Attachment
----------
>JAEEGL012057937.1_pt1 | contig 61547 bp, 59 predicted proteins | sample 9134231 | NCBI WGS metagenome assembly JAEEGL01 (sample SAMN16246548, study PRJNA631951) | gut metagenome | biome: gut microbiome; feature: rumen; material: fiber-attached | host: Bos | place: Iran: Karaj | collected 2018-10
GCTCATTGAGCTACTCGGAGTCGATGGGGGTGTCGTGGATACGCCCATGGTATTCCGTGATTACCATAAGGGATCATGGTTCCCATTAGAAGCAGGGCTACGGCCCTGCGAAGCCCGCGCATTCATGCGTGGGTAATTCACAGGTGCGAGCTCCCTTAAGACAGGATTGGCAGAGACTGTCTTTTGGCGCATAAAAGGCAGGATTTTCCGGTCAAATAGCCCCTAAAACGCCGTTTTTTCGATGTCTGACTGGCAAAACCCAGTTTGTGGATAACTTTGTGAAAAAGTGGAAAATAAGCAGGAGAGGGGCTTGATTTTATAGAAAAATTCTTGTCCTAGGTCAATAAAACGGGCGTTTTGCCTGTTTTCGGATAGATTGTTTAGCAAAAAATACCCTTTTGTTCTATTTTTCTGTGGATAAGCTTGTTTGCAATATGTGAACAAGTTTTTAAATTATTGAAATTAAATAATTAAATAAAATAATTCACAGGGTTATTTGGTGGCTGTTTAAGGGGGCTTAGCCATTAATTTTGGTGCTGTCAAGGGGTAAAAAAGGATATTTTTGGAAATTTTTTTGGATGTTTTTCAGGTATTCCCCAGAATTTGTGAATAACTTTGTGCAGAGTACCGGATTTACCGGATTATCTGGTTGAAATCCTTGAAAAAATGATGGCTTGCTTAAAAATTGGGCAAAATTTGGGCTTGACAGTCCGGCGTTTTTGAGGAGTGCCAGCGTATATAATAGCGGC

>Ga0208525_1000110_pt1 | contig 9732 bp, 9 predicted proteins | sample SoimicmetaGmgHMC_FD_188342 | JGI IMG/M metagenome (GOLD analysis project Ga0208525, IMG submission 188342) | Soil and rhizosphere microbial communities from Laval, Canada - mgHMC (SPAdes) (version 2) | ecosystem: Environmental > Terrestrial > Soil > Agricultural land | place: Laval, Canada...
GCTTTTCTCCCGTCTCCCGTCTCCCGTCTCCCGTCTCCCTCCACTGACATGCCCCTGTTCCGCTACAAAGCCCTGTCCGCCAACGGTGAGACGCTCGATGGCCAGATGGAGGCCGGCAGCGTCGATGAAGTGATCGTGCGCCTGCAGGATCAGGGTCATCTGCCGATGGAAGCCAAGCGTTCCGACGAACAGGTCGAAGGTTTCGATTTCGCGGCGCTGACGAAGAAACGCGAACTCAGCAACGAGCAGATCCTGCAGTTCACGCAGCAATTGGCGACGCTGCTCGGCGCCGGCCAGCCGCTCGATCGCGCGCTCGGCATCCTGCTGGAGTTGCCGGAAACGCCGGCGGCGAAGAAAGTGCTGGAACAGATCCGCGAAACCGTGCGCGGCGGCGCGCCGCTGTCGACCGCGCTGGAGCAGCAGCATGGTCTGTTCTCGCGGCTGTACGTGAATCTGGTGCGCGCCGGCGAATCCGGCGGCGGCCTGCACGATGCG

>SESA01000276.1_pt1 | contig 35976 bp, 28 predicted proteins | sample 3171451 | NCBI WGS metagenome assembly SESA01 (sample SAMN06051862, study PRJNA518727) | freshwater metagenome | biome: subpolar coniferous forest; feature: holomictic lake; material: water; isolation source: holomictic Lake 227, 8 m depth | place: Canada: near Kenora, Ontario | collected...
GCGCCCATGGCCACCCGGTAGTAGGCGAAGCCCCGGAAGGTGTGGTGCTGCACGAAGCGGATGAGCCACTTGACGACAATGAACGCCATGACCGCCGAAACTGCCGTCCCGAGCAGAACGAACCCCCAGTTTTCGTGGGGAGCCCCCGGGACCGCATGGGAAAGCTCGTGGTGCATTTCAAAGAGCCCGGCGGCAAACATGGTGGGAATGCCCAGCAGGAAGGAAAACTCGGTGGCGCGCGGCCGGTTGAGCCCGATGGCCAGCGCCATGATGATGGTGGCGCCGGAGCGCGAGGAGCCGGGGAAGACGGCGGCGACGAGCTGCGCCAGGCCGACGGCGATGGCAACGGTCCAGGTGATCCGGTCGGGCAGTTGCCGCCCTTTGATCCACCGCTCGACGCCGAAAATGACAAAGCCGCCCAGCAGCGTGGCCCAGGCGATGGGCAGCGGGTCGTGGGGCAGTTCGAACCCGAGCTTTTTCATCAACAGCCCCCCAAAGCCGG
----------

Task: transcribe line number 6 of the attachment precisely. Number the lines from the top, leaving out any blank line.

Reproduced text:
GCGCCCATGGCCACCCGGTAGTAGGCGAAGCCCCGGAAGGTGTGGTGCTGCACGAAGCGGATGAGCCACTTGACGACAATGAACGCCATGACCGCCGAAACTGCCGTCCCGAGCAGAACGAACCCCCAGTTTTCGTGGGGAGCCCCCGGGACCGCATGGGAAAGCTCGTGGTGCATTTCAAAGAGCCCGGCGGCAAACATGGTGGGAATGCCCAGCAGGAAGGAAAACTCGGTGGCGCGCGGCCGGTTGAGCCCGATGGCCAGCGCCATGATGATGGTGGCGCCGGAGCGCGAGGAGCCGGGGAAGACGGCGGCGACGAGCTGCGCCAGGCCGACGGCGATGGCAACGGTCCAGGTGATCCGGTCGGGCAGTTGCCGCCCTTTGATCCACCGCTCGACGCCGAAAATGACAAAGCCGCCCAGCAGCGTGGCCCAGGCGATGGGCAGCGGGTCGTGGGGCAGTTCGAACCCGAGCTTTTTCATCAACAGCCCCCCAAAGCCGG